Bronx Realty Advisory Board agrees not to reopen residential union contracts, avoiding strike

32BJ members gather during a strike authorization vote rally outside Bronx Supreme Court on Thursday, March 21, 2024.
32BJ members gather during a strike authorization vote rally outside Bronx Supreme Court on Thursday, March 21, 2024.
Photo Paul Frangipane

The Bronx Realty Advisory Board (BRAB) on Tuesday, April 2, announced it will not reopen residential workers’ union contracts — which will avert a strike employees said they were ready for last month.

The latest four-year contract was agreed upon in March 2023 in the final hours right before the 32BJ SEIU union — made up of 1,400 doorpeople, handy-persons, porters and superintendents — was set to go on strike. The Realty Board originally wanted to renegotiate last year’s contract with the union, citing “unfavorable” economic conditions and rising real estate industry costs.

But, on April 2 BRAB said its woes don’t reside with the 32BJ. 

“Our issues are with Albany – not the union or its membership,” BRAB President Billy Schur said in the announcement. “Rising interest and insurance rates, problems with vacancies, Housing Court, collection of arrears and a host of others coming out of the 2019 Housing Stability and Tenant Protection Act have created a hostile environment for property owners throughout New York City – but especially here in the Bronx.”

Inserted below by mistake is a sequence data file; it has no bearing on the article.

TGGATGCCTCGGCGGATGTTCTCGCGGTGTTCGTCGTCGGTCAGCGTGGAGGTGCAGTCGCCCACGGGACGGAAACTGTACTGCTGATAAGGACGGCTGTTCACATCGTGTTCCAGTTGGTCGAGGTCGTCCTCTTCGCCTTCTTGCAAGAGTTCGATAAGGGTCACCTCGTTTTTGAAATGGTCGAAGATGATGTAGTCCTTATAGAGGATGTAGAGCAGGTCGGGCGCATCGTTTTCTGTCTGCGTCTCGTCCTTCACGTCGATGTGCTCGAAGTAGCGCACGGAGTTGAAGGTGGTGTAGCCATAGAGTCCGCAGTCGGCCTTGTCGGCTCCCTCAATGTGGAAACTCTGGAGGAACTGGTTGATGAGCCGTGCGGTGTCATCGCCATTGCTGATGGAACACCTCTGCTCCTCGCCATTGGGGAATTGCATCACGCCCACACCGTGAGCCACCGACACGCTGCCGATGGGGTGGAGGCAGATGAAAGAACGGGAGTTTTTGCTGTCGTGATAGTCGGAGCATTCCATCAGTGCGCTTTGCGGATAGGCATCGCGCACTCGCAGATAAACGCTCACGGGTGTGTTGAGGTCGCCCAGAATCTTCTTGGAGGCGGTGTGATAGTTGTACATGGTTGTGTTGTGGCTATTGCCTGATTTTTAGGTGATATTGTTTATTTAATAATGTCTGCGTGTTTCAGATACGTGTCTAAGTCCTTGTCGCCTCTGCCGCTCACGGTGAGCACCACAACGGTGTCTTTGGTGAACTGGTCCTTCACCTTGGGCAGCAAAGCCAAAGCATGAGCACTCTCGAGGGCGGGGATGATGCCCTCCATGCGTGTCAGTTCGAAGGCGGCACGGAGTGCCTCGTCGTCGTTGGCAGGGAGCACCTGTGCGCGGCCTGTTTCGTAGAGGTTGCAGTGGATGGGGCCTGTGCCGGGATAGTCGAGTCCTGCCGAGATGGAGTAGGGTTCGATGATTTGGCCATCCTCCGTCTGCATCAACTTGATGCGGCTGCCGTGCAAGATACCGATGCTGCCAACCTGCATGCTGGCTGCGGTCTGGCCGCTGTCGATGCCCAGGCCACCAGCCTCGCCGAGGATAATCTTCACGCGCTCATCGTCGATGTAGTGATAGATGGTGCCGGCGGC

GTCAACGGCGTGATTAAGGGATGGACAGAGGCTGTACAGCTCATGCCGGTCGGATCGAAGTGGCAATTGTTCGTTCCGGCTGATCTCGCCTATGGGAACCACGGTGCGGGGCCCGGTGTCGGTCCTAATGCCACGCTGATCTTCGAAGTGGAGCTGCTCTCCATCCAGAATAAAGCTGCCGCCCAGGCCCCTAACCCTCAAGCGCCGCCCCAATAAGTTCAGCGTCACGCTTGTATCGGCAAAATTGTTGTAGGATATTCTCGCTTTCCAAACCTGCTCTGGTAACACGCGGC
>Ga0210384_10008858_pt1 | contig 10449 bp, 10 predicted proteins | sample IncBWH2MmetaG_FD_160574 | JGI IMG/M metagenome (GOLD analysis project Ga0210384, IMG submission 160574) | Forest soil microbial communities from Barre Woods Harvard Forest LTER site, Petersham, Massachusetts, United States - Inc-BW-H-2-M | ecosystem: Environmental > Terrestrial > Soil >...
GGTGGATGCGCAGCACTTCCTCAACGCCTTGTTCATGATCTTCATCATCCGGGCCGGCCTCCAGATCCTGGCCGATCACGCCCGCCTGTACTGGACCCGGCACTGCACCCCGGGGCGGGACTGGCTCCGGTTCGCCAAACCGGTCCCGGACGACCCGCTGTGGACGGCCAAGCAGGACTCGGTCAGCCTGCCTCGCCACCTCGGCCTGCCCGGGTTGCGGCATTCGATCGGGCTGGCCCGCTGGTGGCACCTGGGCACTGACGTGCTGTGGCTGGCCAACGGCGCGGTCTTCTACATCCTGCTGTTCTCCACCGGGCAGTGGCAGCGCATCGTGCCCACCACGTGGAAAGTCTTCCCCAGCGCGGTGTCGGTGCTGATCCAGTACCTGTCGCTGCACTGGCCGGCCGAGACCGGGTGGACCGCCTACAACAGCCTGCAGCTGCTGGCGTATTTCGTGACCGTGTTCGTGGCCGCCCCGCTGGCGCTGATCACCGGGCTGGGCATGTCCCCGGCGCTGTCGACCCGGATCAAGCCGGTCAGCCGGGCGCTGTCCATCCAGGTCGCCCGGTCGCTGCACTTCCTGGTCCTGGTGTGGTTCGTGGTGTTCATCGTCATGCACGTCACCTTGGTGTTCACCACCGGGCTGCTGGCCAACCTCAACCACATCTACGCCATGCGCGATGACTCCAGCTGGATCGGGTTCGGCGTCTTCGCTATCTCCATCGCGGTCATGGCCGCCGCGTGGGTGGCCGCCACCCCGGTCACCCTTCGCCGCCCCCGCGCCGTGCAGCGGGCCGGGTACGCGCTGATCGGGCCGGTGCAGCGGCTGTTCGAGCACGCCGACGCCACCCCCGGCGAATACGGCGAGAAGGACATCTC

Manny Pastreich, the 32BJ union president, told the Bronx Times in an interview that the group is relieved BRAB has decided to maintain their contracts and agreed that the main areas of improvement are structural ones. 

“Solutions need to be a part of comprehensive housing reform,” Pastreich said, which he believes include protecting tenants and also advocating for more affordable housing. 

The union president said the group received BRAB’s decision at around 7 p.m. on April 1, the day the board said it would aim to reopen contracts. When BRAB didn’t, Pastreich said a cheer rang out at the union’s meeting that same night. 

“32BJ is always ready for a good fight,” he said. “Everyone was very relieved and happy.” 

Pastreich said the union members feel “good” about the wages and benefits they received during last year’s high-stress bargaining process, and assert that maintaining their contracts protects what they worked toward. The current unionized contracts don’t expire until 2027.

BRAB is now calling on labor to join them in pushing the State Legislature for housing reform that works for property owners, employees, and tenants alike. 

“We want the men and women who work tirelessly to make affordable housing run smoothly in the Bronx and to be financially rewarded for the efforts, but Albany and the union leadership need to face the facts: these older buildings will not be able to stay afloat if current restrictions are not adjusted,” Schur said. “While they’re working on the budget and other legislation, we hope that our elected representatives remember that too and note that both buildings, as well as service workers, can only succeed in an environment that encourages and allows for reinvestment.”

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